HELOC Borrowers Can Challenge Lenders When Credit Is FrozenBeth Orenstein
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As property values retreat and the number of foreclosures rises, lenders are growing leery of home-equity lines of credit (HELOCs.) As a result, in some areas of the country where home prices have dropped more than 10% and the foreclosure rate is particularly high, lenders have been freezing lines of credit. Countrywide, Bank of America and Citibank are among the major lenders who have suspended HELOCs or are thinking of doing so. Borrowers with HELOCs are likely to receive letters from their lenders telling them of the freeze. The letters may go to all borrowers in an area, or just those who have missed a payment, had a change in their credit score, or whose homes, because of declining values, are not worth as much as their debt. "We have seen it happen to borrowers with 800-plus credit scores and loan-to-value ratios of 50% to 60%," says Mark Frassica of EquityReach Mortgage Solutions in Arroyo Grande, California.
HELOC Agreements Often Allow Lenders to Change TermsIf borrowers receive a letter telling them that their HELOC has been suspended, they should check the agreement for their line of credit. Chances are it contains a clause that allows the lender to do so, Frassica says. However, borrowers don't have to sit back and take it, he says. "A huge percentage of people do nothing and accept it, when really they should challenge it, especially if they need the money for a medical emergency or if they are in the middle of a construction project," Frassica says.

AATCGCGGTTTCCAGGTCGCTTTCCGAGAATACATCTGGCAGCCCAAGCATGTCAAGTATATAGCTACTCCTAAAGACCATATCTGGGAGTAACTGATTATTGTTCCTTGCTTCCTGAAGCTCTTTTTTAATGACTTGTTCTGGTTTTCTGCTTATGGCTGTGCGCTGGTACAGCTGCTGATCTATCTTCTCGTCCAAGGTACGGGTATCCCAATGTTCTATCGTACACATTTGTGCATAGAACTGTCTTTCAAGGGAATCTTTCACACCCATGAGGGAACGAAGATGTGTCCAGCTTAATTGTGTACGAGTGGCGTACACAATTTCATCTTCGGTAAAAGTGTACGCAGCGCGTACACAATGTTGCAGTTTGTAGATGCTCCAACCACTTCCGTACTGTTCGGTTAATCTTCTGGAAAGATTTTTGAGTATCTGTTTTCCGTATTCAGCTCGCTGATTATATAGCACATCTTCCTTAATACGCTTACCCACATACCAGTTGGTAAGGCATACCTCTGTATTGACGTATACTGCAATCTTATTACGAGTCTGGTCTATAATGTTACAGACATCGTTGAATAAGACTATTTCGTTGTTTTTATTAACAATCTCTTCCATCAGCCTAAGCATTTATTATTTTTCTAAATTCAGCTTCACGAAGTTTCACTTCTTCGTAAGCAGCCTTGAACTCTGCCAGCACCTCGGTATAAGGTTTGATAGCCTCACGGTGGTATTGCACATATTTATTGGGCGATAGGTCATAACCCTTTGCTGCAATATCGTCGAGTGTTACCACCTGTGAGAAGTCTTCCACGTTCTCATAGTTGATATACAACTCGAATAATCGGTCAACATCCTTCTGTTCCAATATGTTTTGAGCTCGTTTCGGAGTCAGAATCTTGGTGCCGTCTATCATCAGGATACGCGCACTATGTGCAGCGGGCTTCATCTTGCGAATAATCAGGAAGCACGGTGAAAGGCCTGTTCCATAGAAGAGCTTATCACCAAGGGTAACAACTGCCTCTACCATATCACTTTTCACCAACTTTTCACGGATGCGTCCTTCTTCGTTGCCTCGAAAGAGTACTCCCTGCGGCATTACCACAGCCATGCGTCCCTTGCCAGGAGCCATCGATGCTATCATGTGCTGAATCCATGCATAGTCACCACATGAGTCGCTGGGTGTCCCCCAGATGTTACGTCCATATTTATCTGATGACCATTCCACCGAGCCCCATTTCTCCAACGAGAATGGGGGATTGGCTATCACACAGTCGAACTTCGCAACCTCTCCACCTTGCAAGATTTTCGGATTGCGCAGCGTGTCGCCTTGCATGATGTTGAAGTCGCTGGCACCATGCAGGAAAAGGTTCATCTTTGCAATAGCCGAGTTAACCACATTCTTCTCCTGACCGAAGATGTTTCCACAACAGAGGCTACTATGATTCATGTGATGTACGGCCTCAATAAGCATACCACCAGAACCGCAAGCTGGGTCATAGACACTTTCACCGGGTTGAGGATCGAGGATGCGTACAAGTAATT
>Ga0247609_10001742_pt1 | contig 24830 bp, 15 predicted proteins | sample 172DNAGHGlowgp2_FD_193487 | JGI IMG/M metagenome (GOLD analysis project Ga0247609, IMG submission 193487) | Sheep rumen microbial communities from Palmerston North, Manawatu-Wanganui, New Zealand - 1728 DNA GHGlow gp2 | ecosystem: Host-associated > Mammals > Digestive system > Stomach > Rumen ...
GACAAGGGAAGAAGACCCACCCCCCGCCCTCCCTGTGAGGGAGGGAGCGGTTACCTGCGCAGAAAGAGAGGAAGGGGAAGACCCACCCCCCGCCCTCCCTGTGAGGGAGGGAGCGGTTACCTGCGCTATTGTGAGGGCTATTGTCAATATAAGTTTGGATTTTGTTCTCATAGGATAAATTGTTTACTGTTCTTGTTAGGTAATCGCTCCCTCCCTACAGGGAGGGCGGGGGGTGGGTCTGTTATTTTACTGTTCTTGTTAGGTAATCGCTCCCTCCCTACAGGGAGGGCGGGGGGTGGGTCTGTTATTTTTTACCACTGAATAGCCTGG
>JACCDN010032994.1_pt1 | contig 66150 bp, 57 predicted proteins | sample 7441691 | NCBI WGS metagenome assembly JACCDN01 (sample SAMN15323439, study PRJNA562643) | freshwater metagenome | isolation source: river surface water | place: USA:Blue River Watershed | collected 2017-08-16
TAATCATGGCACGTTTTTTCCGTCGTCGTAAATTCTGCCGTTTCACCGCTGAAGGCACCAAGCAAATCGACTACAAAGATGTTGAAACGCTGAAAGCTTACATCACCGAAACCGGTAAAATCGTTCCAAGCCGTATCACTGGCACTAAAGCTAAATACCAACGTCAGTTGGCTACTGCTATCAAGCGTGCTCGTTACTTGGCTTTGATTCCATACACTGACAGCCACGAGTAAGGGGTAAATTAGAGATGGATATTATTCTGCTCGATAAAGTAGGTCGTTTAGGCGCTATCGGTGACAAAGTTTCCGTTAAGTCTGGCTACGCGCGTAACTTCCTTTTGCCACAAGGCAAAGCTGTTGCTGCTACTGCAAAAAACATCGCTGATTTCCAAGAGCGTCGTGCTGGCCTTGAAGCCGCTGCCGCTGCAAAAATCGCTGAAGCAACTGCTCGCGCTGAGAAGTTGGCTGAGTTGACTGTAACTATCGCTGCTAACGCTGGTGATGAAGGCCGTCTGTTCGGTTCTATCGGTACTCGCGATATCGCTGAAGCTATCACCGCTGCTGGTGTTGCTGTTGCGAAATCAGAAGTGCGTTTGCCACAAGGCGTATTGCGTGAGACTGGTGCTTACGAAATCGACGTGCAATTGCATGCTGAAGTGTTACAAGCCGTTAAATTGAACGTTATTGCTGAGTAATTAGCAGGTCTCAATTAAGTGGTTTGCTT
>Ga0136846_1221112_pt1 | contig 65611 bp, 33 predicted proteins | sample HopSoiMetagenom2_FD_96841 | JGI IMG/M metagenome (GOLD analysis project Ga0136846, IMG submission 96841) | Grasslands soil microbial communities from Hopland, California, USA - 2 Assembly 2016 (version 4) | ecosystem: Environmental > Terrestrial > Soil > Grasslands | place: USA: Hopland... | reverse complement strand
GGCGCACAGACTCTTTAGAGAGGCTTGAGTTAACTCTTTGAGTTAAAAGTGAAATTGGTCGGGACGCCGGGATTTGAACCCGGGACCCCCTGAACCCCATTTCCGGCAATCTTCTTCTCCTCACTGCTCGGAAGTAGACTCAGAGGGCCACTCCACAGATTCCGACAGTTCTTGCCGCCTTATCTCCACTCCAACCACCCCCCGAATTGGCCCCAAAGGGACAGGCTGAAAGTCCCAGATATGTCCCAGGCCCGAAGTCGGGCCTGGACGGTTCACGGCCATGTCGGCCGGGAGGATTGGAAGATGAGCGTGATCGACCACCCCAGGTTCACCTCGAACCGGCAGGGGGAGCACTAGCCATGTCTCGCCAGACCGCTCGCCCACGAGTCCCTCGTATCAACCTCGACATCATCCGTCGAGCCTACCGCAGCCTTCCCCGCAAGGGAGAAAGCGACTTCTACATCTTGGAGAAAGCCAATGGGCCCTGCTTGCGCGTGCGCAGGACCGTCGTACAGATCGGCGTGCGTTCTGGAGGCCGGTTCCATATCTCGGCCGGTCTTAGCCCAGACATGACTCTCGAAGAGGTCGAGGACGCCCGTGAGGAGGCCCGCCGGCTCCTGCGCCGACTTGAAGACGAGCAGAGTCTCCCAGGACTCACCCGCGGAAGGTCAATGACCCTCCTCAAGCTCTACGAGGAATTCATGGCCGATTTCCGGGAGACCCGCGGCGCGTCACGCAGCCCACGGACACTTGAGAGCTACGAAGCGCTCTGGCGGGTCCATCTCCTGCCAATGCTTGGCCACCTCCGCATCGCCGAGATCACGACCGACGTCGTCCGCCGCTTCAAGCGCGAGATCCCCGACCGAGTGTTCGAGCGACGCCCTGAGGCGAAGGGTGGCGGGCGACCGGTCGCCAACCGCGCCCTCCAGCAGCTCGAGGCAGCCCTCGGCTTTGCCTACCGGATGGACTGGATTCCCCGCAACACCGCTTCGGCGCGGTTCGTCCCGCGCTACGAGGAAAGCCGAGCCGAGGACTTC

HELOC Borrowers Should Speak Up, Prove their PositionThe good news is that HELOCs can be reinstated. "It's up to the discretion of the bank or the lender," Frassica says.
What the borrower needs to do is call his HELOC lender and find out why his HELOC was suspended, says Fred Solomon of Solomon Financial in Irvine, California. Borrowers must insist on speaking directly to someone with authority and not just whoever answers the telephone, Frassica says.
Before calling, HELOC borrowers should check their credit reports to see if there is a problem or mistake. An error or one 30-day late payment on a primary mortgage could have caused the lender to react. If borrowers can explain the issue and prove their credit-worthiness, their HELOC lenders might listen, Solomon says.
HELOC Can Be Restored by Showing Home's Current ValueHELOC borrowers may need to have their home reappraised, Solomon says. If the home equity loan was frozen because home prices in the area declined, a local real estate agent will be able to call up comparable sales and prove the home still has considerable value. "You may have to provide them with three, four or five comps to show them what the current value is," Solomon says. "That's part of the process of getting the HELOC unfrozen." An appraisal might cost $200 to $300, "but it may be worth it to protect your credit and especially if you need the cash from your home equity," Solomon says.
Other Options: Asking for a Lower Line of Credit, Seeking HELOC ElsewhereIf the lenders won't budge, borrowers can try to negotiate a lower line of credit or try to consolidate their primary mortgage and their home equity loan. When the housing market was booming, lenders would grant home equity loans up to 100% of the value of the home. Now their top is 85%, if that much in most areas. If the borrower has solid credit and decent home equity, a new loan and starting over may be an option, too, Solomon says.
- Frassica, Mark, Interview by Beth W. Orenstein, 9 October 2008
- Mortgage Bankers Association
- Solomon, Fred, Interview by Beth W. Orenstein 8 October 2008
About the Author
Beth W. Orenstein, of Northampton, Pennsylvania, is a freelance real estate writer. A graduate of Tufts University, she majored in English.